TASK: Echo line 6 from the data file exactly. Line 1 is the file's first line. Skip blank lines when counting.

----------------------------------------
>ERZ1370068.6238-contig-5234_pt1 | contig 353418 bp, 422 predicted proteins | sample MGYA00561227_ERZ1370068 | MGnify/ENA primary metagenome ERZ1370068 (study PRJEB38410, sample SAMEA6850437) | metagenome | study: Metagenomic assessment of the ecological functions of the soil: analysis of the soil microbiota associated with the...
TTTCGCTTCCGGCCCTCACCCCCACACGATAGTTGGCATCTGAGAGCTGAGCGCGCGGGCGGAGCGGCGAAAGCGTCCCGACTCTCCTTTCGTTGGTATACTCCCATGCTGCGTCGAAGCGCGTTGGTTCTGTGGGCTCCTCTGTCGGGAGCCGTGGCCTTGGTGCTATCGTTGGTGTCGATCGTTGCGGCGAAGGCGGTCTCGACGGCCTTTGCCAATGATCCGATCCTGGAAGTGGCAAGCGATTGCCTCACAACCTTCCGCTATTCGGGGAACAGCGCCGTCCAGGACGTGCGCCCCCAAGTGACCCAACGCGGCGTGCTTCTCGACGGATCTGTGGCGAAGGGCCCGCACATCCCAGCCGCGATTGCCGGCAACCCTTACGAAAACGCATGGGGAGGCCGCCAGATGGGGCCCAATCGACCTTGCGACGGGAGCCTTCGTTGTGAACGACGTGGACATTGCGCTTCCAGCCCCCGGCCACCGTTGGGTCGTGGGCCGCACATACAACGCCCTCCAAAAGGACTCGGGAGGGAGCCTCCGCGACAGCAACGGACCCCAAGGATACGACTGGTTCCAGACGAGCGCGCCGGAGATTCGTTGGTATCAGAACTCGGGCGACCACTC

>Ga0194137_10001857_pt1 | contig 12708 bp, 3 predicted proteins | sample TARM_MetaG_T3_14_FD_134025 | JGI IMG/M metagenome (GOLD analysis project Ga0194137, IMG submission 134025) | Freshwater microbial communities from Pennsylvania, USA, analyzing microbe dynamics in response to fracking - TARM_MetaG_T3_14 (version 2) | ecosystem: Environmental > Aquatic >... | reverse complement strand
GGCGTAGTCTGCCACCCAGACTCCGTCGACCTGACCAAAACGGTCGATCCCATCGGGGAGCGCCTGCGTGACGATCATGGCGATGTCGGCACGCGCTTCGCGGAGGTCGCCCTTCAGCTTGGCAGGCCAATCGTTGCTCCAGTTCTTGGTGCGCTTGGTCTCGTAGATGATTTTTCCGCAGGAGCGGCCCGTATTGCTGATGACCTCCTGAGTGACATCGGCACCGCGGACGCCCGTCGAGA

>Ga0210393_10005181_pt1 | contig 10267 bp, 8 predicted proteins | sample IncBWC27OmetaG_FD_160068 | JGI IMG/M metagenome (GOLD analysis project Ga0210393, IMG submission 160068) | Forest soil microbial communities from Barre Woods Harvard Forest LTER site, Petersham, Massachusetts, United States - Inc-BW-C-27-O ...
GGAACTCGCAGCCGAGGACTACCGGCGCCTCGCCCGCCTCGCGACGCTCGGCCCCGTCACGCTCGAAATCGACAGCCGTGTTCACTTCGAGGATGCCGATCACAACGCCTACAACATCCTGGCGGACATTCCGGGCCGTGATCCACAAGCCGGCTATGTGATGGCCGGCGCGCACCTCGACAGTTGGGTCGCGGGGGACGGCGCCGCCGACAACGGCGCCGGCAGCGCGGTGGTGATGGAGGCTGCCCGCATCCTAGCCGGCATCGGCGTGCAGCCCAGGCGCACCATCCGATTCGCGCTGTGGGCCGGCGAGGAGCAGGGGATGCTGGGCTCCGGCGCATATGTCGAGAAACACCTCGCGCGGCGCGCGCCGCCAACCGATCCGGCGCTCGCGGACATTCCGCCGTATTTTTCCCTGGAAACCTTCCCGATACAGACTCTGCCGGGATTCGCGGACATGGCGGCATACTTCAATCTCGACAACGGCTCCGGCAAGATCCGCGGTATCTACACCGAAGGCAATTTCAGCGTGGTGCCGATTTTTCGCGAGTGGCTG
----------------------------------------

GGAACTCGCAGCCGAGGACTACCGGCGCCTCGCCCGCCTCGCGACGCTCGGCCCCGTCACGCTCGAAATCGACAGCCGTGTTCACTTCGAGGATGCCGATCACAACGCCTACAACATCCTGGCGGACATTCCGGGCCGTGATCCACAAGCCGGCTATGTGATGGCCGGCGCGCACCTCGACAGTTGGGTCGCGGGGGACGGCGCCGCCGACAACGGCGCCGGCAGCGCGGTGGTGATGGAGGCTGCCCGCATCCTAGCCGGCATCGGCGTGCAGCCCAGGCGCACCATCCGATTCGCGCTGTGGGCCGGCGAGGAGCAGGGGATGCTGGGCTCCGGCGCATATGTCGAGAAACACCTCGCGCGGCGCGCGCCGCCAACCGATCCGGCGCTCGCGGACATTCCGCCGTATTTTTCCCTGGAAACCTTCCCGATACAGACTCTGCCGGGATTCGCGGACATGGCGGCATACTTCAATCTCGACAACGGCTCCGGCAAGATCCGCGGTATCTACACCGAAGGCAATTTCAGCGTGGTGCCGATTTTTCGCGAGTGGCTG